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to the rise of the Nazis. There has to be a sense of
frustration as well as misfortune. A Swiss family
Robinson, finding plenty to do on their island, will
not waste time on hatred. But in a more complex
situation the activities that are in fact necessary may
be far less capable of making an immediate appeal
to individuals. In the present difficult state of British
national economy, wre know collectively what is
needed: increased production, diminished consump-
tion, and stimulation of exports. But these are large
general matters, not very visibly related to the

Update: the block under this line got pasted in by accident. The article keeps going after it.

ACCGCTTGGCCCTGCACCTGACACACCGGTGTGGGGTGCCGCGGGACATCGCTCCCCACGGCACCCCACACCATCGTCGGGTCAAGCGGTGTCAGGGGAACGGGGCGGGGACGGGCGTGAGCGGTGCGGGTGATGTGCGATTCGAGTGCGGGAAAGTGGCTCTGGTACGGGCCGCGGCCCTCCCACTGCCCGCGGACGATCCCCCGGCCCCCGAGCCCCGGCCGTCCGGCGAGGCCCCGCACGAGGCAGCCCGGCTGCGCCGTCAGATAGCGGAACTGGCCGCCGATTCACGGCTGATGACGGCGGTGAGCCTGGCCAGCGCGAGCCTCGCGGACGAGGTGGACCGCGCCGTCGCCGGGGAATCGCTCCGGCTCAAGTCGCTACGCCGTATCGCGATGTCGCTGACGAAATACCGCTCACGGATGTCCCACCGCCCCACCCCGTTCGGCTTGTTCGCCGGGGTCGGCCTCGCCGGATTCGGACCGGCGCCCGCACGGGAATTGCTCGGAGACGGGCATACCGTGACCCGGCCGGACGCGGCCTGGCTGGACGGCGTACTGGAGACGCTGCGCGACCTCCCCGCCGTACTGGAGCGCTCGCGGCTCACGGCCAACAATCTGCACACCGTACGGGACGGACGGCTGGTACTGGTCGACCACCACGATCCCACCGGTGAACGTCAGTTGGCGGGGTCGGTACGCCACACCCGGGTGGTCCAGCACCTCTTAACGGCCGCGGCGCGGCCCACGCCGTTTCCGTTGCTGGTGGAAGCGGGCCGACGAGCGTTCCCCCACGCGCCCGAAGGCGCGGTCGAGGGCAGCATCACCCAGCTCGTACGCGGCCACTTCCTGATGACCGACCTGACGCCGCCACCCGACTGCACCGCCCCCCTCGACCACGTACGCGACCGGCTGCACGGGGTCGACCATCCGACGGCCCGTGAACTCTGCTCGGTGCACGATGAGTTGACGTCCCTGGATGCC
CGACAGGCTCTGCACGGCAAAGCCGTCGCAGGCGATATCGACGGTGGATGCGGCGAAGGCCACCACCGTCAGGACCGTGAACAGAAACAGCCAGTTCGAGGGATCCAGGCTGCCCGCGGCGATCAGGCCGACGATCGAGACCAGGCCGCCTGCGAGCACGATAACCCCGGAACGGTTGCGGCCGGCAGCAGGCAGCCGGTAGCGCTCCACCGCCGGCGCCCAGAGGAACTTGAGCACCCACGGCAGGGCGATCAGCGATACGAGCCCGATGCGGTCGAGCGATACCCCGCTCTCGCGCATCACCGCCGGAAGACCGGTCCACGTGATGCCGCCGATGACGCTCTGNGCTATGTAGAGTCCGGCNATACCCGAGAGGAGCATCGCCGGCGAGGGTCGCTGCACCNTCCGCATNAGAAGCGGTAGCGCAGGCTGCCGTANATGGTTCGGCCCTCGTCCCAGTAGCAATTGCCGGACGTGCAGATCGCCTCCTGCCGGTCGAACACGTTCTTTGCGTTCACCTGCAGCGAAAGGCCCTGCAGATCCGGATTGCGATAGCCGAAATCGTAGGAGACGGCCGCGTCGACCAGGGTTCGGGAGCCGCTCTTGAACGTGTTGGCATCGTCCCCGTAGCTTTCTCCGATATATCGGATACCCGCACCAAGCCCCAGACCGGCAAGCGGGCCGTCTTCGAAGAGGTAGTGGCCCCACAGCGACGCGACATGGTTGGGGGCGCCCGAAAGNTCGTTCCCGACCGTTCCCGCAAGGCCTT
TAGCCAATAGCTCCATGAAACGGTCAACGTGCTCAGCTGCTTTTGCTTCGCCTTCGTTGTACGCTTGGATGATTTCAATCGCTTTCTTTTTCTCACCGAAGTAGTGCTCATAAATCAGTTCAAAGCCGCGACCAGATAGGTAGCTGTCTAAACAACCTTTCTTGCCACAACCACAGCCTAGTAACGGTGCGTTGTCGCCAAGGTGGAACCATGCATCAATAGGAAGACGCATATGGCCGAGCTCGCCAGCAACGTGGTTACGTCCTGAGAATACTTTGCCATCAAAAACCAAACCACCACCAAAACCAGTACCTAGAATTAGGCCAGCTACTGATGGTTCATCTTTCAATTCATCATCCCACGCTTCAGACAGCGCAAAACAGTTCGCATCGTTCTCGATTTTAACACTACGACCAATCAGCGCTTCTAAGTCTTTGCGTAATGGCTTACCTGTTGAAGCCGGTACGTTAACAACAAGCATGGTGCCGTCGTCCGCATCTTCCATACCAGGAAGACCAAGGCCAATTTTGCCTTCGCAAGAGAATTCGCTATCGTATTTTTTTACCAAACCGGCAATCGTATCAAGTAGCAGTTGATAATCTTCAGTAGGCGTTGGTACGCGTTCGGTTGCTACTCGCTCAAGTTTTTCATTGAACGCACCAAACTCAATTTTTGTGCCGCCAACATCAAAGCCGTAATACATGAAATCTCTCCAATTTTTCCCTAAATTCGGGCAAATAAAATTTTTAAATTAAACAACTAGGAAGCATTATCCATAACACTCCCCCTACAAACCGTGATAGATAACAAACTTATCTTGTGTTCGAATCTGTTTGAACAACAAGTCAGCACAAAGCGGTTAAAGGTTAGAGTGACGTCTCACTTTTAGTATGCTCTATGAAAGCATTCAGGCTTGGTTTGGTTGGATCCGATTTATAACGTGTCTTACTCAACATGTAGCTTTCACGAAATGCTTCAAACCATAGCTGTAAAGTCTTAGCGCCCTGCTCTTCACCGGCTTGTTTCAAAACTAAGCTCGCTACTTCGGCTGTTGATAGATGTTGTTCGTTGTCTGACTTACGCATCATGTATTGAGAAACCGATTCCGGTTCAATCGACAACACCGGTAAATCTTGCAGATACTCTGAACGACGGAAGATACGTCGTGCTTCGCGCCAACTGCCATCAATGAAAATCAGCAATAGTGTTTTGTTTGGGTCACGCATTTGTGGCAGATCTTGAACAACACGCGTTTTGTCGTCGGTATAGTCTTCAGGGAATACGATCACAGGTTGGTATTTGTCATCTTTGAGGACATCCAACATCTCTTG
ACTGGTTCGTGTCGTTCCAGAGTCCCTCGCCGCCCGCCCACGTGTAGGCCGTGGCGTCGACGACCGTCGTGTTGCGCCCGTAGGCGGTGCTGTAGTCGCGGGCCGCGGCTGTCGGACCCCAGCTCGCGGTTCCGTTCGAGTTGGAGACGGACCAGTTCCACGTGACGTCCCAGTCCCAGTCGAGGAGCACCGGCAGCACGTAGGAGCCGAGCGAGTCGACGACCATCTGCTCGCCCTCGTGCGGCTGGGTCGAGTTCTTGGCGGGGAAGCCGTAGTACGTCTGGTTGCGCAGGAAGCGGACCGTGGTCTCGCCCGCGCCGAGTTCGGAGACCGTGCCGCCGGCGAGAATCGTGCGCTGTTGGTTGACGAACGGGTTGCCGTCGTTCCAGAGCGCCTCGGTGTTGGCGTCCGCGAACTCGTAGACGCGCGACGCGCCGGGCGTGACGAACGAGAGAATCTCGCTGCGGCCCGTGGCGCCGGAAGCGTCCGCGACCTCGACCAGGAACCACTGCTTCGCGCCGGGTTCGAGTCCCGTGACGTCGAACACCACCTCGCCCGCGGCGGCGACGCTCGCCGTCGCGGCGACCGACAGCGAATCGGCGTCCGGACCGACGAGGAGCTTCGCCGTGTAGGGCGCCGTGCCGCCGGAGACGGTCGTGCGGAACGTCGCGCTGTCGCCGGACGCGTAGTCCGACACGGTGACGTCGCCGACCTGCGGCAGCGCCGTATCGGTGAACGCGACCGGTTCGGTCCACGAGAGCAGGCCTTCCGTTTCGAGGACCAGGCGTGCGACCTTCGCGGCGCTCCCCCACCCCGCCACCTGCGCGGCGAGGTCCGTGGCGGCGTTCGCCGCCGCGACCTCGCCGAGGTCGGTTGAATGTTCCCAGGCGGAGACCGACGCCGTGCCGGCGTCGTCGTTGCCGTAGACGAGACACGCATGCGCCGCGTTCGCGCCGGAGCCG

welfare of particular men and women. If the activities
that are needed on such apparently remote grounds
are to be carried out vigorously and cheerfully, ways
must be devised of creating some more immediate
reason for doing what the national economy requires.
This, I think, demands controlled devolution, and
opportunities for desirable more or less independent
action by individuate or by groups that are not very
large.   ^ tf       &.(,$<& GRATIS
Democracy, as it exists in large modern States,
does not give ad/quate scope for political initiative
except to a tiny minority. We are accustomed to
pointing out that what the Greeks called < demo-
cracy" fell short through the exclusion of women
and slaves, but we do not always realize that in some
important respects it was more democratic than
anything that is possible when the governmental area
is extensive. Every citizen could vote on every issue;
he did not have to delegate his power to a representa-